Daniel Dennett doesn’t believe in The Force. In fact, Dennett, like Han Solo, doesn’t believe in any sort of “hokey religion.”

Dennett is an atheist, part of a movement that calls themselves the “Four Horsemen.” Dennett and his colleagues study the mind, intentionally trying to decouple it from religious thought.

Interestingly, Dennett has done research on the effects of playing with toys, so we’re going to spend a few moments talking about some sweet Star Wars action figures.

Well this got weird fast. I mean, this article went straight from religious thought to waxing philosophical about Star Wars toys. Yet while it might seem like some steps are missing, I promise I’ll get there. But before we go any further, let’s acknowledge the most befuddling philosophical conundrum of them all, which is fandom itself.

Don’t try to understand fandom. It lies beyond the realm of analytic comprehension. Asking why some adults compulsively horde with religious fervor every Star Wars toy released since Empire’s release in 1980 is tantamount to asking why the universe exists. It just does. And they just do.

I should know: I have boxes full of stormtroopers.

Instead, simply accept the fact that fandom is illogical and let’s lean into it. With this mindset, it’s pretty easy to mash up religious thought and Star Wars toys.

While our culture dismisses our use of the imagination as wasted time, mystics throughout history have told us that the imagination is a conduit into reality, not away from it. So while many assume that imagination distracts us from the real world and proper responsibility, many believe that imagination can open our minds.

In the 16th century, St. Ignatius of Loyola designed the training manual of the Jesuits, in which adherents were to deeply imagine themselves partaking in incidents from the life of Christ, creating internal and personal “virtual realities” as a means of coming closer to God. Ignatius thought that to deeply imagine themselves walking along with Jesus would help them to live a life well lived in the real world. This built on work from Plato, Aristotle, and Socrates.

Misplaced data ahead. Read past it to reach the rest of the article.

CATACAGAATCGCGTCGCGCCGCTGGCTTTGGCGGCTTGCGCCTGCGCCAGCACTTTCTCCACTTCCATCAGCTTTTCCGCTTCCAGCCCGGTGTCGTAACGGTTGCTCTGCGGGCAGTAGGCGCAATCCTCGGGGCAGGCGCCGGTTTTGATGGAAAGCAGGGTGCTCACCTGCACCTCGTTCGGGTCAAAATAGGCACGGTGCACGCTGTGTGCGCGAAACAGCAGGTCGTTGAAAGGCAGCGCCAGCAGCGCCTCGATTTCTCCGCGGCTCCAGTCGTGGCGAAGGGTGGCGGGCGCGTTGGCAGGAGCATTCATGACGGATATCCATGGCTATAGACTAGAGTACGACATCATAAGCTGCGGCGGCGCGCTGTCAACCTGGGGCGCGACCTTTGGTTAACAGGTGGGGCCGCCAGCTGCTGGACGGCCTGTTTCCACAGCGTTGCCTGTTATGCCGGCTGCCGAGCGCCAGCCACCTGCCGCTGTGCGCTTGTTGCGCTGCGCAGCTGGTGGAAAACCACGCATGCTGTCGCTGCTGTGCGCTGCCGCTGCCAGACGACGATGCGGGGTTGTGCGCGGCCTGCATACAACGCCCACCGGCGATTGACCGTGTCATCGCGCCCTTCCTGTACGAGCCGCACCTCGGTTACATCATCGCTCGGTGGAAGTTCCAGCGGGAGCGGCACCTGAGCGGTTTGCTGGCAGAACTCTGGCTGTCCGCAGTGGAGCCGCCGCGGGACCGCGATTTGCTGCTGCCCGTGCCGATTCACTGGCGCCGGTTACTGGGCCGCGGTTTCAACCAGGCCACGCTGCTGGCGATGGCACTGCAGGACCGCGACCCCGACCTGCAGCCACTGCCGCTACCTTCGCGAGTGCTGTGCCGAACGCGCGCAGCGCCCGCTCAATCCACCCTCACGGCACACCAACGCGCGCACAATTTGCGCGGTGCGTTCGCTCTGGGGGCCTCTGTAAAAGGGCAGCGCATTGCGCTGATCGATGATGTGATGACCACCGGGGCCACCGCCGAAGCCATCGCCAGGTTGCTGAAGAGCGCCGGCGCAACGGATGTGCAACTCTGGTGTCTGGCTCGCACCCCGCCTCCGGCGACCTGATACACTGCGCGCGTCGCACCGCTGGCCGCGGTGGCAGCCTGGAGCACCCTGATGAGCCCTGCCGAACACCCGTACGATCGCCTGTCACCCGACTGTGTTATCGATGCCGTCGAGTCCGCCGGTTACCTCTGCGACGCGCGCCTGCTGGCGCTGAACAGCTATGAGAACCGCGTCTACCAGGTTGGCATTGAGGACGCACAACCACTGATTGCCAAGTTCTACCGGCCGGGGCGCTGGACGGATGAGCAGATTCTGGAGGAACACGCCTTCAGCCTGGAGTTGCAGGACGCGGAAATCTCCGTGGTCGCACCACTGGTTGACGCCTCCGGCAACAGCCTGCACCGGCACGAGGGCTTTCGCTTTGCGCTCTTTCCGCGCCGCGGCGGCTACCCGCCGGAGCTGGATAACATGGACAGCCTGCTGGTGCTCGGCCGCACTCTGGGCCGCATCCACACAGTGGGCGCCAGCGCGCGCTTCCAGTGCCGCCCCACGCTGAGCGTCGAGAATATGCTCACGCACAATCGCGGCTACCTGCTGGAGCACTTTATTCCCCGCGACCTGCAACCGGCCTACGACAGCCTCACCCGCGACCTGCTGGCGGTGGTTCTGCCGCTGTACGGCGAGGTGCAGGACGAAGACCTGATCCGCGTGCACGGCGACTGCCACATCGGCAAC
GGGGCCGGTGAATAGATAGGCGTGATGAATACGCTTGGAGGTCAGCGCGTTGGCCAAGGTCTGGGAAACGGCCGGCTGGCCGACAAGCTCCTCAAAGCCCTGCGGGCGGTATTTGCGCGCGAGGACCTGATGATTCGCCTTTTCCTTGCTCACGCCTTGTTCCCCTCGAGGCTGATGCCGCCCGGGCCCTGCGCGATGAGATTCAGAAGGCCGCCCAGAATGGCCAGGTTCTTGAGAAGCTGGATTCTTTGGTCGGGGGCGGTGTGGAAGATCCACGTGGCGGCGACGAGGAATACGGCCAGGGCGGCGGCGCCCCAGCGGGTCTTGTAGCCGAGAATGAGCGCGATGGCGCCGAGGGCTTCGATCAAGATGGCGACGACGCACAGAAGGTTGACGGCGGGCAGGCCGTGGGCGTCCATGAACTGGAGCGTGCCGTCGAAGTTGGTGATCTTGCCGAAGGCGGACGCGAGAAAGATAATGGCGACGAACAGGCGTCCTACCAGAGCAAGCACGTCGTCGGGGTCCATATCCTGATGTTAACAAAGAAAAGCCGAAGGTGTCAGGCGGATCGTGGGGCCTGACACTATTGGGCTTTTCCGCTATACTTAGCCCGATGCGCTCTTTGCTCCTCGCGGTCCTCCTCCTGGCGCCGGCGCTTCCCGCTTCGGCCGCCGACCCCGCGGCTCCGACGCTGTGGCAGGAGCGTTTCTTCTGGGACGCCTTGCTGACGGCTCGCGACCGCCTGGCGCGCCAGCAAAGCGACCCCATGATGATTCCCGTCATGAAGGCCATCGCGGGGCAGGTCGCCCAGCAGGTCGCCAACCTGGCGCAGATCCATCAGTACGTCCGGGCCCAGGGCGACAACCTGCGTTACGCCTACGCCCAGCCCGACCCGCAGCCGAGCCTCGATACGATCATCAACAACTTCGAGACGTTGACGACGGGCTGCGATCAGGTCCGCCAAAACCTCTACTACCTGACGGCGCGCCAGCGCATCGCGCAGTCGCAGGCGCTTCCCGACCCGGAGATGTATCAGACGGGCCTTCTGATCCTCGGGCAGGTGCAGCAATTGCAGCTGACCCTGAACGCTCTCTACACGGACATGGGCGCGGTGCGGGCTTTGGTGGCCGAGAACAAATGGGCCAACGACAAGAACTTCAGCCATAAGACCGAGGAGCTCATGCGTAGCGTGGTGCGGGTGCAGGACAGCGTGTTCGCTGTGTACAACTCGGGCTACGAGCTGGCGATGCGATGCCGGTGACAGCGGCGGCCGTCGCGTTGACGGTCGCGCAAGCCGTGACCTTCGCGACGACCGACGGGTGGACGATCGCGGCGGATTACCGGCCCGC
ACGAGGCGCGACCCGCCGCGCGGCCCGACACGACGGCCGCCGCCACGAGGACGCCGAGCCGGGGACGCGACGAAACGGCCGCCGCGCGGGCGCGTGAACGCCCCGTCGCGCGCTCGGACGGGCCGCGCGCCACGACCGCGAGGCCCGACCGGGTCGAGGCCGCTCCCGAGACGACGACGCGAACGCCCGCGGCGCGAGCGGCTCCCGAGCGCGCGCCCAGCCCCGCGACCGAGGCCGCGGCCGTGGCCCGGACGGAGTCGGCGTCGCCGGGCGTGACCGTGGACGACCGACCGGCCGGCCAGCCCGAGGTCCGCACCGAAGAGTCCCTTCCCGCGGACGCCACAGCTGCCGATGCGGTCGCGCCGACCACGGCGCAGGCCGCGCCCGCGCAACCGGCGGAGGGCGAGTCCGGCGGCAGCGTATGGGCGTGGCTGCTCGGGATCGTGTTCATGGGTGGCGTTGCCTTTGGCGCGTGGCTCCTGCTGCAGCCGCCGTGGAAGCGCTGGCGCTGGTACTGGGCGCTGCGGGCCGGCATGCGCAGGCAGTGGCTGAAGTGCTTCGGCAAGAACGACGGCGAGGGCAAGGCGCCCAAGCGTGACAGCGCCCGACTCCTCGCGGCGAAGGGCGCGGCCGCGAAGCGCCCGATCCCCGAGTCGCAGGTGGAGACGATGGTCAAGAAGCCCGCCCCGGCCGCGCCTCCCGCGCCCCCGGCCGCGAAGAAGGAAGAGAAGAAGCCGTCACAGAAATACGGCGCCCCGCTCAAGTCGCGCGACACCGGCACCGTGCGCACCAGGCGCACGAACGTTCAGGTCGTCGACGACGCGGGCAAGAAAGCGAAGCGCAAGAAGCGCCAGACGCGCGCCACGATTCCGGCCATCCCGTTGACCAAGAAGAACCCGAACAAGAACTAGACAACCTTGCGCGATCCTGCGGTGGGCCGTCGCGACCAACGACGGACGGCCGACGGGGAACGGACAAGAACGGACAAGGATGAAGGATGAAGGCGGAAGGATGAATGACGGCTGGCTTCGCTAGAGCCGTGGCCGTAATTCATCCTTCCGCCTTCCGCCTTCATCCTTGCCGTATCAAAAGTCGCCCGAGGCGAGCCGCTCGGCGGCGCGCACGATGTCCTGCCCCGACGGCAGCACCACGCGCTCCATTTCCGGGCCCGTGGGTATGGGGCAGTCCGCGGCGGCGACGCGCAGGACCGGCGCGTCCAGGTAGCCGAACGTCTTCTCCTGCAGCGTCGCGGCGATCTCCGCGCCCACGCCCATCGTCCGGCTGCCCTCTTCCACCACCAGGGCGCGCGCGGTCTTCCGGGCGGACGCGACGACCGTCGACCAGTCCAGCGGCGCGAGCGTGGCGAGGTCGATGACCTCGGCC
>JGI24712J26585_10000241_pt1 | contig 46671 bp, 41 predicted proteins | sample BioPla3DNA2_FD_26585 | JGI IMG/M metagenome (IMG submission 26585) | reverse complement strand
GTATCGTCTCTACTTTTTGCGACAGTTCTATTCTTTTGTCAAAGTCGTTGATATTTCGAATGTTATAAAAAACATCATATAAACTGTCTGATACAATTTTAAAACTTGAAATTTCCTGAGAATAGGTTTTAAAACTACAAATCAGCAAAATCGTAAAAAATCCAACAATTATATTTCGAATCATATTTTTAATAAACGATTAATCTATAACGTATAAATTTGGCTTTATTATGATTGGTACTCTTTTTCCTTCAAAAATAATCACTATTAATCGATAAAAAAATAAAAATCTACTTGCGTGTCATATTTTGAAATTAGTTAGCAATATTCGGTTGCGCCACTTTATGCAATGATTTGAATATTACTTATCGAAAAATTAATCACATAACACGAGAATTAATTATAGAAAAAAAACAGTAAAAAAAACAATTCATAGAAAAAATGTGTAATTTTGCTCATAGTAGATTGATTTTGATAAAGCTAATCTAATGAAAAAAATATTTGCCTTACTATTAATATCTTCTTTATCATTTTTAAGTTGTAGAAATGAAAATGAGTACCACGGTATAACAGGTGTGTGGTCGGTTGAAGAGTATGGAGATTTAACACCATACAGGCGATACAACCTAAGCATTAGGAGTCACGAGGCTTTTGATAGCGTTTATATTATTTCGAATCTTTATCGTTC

Sixty-five years later, the Spanish nun Teresa of Ávila wrote a prayer manual called The Interior Castle, but you could easily say she wrote a “Player’s Manual.” The Interior Castle described Ávila’s path to God as a kind of single-player game of D&D. She described the soul as a crystal globe, containing seven mansions to represent seven stages of deepening faith. Throughout the book, she warned that this imaginary internal world will be constantly assaulted by reptilian “toads, vipers and other venomous creatures,” representing the dangers to a soul that must be vanquished. Teresa of Ávila was totally a real-life cleric, y’all.

Similar techniques exist in many world religions, like the inner visualizations of Buddhism, for example. Those mystics and more speak to the importance of imagination, speaking of the vital importance of daydreaming and fantasy, and in their cases, imagination as literally the door to divinity.